Creamy Roasted Garlic & Mushroom Risotto is a restaurant quality dish that is perfect for a special occasion dinner and can be served as either a meatless main dish, side dish, or appetizer depending on how you portion each serving.
Heat a large cast iron skillet or pan over medium heat. Cook the mushrooms in 1 tablespoon of the oil for 5 minutes until they turn brown, then transfer to a bowl and set aside.
Wipe out the pan and drizzle with remaining tablespoon of oil. Add the chopped shallots or onion and cook over medium heat for 2-3 minutes, until they begin to soften. Add the roasted garlic, mashing it in a bit, and season with salt and pepper.
Turn up the heat to medium-high and add the rice, stirring just until the grains become somewhat translucent - about 1 minute.
Add the wine and cook, scraping up any brown bits from the bottom of the pan, until the alcohol is burned off - about 2 minutes. If not using the wine, just skip this step and add the additional water or chicken stock in the next step.
Turn the heat down to medium-low and add 3 cups of chicken stock to the rice. Leaving the skillet uncovered, continue to cook over medium-low until most of the liquid has been absorbed, stirring just once or twice while the rice cooks.
Test the rice by tasting a small spoonful. It should be firm, but not soft. Adjust salt & pepper, as needed, then add additional stock, 1/2 cup at a time, stirring in between each addition, until the rice is cooked to your taste and the liquid has been absorbed.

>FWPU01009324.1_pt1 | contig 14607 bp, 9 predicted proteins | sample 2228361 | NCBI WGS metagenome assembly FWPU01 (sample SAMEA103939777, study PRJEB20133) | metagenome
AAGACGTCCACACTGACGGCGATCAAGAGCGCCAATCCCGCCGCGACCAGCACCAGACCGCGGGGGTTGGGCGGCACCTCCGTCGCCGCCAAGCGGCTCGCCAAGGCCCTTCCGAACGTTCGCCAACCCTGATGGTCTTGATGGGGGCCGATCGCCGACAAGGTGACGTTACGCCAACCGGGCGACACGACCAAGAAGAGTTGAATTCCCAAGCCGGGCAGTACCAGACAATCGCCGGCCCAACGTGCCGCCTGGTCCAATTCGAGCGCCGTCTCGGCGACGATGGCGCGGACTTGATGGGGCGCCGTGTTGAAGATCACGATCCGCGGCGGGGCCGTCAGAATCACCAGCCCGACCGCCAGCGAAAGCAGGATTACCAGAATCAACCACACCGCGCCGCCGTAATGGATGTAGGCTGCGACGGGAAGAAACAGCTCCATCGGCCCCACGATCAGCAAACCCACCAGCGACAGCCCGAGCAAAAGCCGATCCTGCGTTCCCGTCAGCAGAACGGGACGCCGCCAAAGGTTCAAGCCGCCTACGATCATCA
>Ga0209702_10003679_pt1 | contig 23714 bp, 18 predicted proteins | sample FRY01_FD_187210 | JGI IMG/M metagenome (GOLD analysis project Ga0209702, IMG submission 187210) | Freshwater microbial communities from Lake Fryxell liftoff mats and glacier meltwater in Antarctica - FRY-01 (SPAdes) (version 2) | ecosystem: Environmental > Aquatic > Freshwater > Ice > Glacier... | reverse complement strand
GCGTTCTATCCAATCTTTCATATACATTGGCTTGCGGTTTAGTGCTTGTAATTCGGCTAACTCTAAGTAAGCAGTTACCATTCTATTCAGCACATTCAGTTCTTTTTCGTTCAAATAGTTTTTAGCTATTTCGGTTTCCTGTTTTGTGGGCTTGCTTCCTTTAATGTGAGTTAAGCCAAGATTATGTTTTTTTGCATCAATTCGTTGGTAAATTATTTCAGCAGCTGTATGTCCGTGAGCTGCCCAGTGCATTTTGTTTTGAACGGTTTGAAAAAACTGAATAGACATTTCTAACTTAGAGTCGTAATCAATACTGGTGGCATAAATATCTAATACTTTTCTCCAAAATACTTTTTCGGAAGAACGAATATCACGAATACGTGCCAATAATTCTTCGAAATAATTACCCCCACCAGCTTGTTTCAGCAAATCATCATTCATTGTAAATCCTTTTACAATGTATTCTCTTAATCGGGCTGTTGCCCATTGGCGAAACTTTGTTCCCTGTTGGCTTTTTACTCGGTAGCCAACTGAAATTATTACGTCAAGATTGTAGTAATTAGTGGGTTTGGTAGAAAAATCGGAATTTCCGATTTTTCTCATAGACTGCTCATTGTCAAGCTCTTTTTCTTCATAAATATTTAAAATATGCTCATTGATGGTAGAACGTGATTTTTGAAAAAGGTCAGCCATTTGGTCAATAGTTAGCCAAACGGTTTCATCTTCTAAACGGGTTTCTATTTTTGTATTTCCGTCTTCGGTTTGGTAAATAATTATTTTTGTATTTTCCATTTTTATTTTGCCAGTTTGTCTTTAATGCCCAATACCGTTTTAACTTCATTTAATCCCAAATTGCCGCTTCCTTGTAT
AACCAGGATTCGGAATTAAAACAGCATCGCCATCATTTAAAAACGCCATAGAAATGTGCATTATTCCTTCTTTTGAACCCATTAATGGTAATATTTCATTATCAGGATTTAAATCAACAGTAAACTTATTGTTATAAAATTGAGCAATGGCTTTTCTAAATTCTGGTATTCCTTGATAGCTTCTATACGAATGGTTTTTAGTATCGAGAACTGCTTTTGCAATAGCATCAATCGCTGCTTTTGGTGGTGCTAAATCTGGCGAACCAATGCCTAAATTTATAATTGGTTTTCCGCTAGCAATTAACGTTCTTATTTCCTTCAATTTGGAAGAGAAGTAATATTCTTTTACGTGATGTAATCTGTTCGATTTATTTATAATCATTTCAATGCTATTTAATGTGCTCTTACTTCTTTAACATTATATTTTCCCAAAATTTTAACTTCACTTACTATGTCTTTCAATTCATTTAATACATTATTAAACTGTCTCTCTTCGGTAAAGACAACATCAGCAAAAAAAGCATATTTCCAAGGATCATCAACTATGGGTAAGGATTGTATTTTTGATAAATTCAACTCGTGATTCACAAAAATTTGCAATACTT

Add the sauteed mushrooms back into the risotto to heat through just as the rice is almost done. When the rice is done, add another splash of chicken broth to make the risotto slightly soupy and remove the pan from the heat.
Add the butter, Parmesan and lemon zest to the rice and stir thoroughly until the butter is completely melted and the risotto becomes nice and creamy and finishes absorbing any extra stock.
Serve immediately, garnishing with shaved Parmesan, additional lemon zest, and micro-greens or freshly chopped parsley.
Many restaurants serve their risotto on the soupier side. If you prefer it that way, add an extra splash of broth to the risotto right at the very end before plating to loosen it up.
Technique adapted from Recipe Tin Eats.